Here is Sandy Brindley, of Rape Crisis Scotland, quoted (in the Metro newspaper, 29 June 2010), talking about an advertisement her organization has published:
The advert has been designed to shake out ingrained prejudices many Scots have towards women who have been raped. Even though people believe they wouldn't judge a rape victim by what they wear, how drunk they were, or if they had been flirting, they often do.
Now, you're a Language Log reader; you've probably read about singular they and the prescriptivist prejudice against it. What do we want to say about the use of pronouns in the second sentence in this quotation?
Here's what I'm hoping those of you with your hands up were going to say.
1. Singular they is very natural for most speakers, and it is increasingly common, especially among younger people.
2. The prescriptivists who warn you off it, telling you to avoid Everyone should bring their own drinks and say Everyone should bring his own drinks instead, are dopey old coots and you shouldn't listen to them.
3. That doesn't mean Sandy Brindley made a good decision about using it above. She has two noun phrases to keep apart semantically here, both with anaphoric pronouns depending on them: people and a rape victim. She is focusing here on rape of women, as the first sentence in the quotation shows. Her use of singular they for the references back to a rape victim ("judge a rape victim by what they wear, how drunk they were", etc.), though grammatical, is extremely and unnecessarily confusing. The feminine pronoun would have been a vastly better choice:
Even though people believe they wouldn't judge a rape victim by what she wears, how drunk she was, or if she had been flirting, they often do.
4. If the use of singular they was a careless on-the-fly thing on her part, Sandy should do more preparation for speaking in public. If it was a deliberate and carefully made decision to avoid specifying the sex of rape victims, out of some sort of must-be-even-handed avoidance of mentioning anybody's gender, then it was a really dumb decision, stylistically inept, and totally undercut anyway by the direct mention of women in the previous sentence.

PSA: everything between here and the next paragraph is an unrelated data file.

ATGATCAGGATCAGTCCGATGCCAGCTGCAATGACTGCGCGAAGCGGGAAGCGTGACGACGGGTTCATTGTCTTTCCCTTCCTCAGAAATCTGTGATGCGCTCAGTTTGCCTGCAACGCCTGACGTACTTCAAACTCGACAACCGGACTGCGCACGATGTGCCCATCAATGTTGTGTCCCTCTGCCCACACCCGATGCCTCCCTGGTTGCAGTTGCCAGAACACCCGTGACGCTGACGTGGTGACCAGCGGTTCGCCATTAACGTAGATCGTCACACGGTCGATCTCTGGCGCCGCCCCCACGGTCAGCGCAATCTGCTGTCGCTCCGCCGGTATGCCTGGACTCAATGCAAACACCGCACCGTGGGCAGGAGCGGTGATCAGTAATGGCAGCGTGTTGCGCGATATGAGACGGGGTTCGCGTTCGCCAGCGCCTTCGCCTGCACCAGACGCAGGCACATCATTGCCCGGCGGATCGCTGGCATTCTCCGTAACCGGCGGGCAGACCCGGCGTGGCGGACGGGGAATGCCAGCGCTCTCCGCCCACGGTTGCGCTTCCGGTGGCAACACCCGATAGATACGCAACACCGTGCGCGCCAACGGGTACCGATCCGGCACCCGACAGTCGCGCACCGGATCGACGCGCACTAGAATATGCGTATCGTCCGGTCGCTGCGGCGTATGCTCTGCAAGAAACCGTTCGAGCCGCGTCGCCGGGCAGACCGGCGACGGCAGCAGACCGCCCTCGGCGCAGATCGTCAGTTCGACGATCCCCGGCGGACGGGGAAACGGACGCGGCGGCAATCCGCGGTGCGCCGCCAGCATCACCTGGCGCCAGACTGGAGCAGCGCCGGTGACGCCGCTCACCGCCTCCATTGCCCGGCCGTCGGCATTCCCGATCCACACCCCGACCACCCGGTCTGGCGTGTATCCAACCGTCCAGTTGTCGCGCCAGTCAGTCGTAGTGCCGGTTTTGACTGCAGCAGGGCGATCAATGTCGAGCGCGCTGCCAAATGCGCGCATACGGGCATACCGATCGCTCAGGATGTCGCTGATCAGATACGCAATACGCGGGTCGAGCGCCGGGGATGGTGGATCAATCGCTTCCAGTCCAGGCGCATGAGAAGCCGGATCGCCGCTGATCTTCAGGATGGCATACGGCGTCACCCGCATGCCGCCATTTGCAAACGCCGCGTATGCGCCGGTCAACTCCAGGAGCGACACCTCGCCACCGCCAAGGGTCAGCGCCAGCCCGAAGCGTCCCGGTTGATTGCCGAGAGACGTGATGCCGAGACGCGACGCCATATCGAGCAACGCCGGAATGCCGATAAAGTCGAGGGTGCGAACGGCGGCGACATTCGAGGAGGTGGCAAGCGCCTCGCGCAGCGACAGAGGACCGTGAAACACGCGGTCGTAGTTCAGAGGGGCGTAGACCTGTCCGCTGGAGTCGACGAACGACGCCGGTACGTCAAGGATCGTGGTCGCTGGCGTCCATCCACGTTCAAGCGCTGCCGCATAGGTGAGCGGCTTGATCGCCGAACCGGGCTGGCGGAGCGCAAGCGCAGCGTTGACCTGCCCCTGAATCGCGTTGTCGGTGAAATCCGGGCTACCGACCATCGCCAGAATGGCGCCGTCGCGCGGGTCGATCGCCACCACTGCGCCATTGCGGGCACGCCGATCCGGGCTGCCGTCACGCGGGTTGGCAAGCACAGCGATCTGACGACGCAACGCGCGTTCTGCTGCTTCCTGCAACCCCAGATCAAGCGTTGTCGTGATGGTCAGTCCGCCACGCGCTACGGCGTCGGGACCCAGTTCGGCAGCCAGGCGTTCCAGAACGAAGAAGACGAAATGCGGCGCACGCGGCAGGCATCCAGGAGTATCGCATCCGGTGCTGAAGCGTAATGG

5. So sometimes there are very bad decisions to use singular they: sometimes Strunk and White are right. But the bad cases, as here, don't imply that the right policy should be never to use singular they, any more than train wrecks imply that the right policy is never to use trains.
6. My complaint about Strunk and White's The Elements of Style has never been that everything they say is always wrong (though I do argue that most of their claims about grammar per se are misguided). What I argue against is, first, the fetishizing of vapid (though undeniably correct) style advice that is completely unhelpful because of its vagueness ("Be clear", etc.), and second, over-general discouragement of constructions (adjectival modification, the passive, singular they, etc.) that are sometimes a good stylistic choice and sometimes not. (The latter is the old problem of educators who think if they do it too much they should be told not to do it at all. It's mindless policy and leads to obnoxious stylistic bullying.)
7. The way to avoid needless bad choices in the grammatical structure of your writing is not to learn a short list of things you must always avoid; it's to be sensitive to what's a good idea and what's a bad idea, on a basis of knowing the difference. There's a reason why Sandy should have avoided singular they in what she wrote: she had some cases of plural they fighting with the singular ones in the same sentence. Don't set up two competing sets of identical pronouns fighting with each other in the same sentence if you can avoid it. That's a good recommendation, not a silly one. Whereas "Don't ever use singular they" is a silly one.
OK, homework for this week is to read all the posts on singular they on Language Log, including the many on Language Log Classic (see the search box and custom search link on our front page). Budget some time for this; the topic has exercised us at least fifty or sixty times. Class dismissed.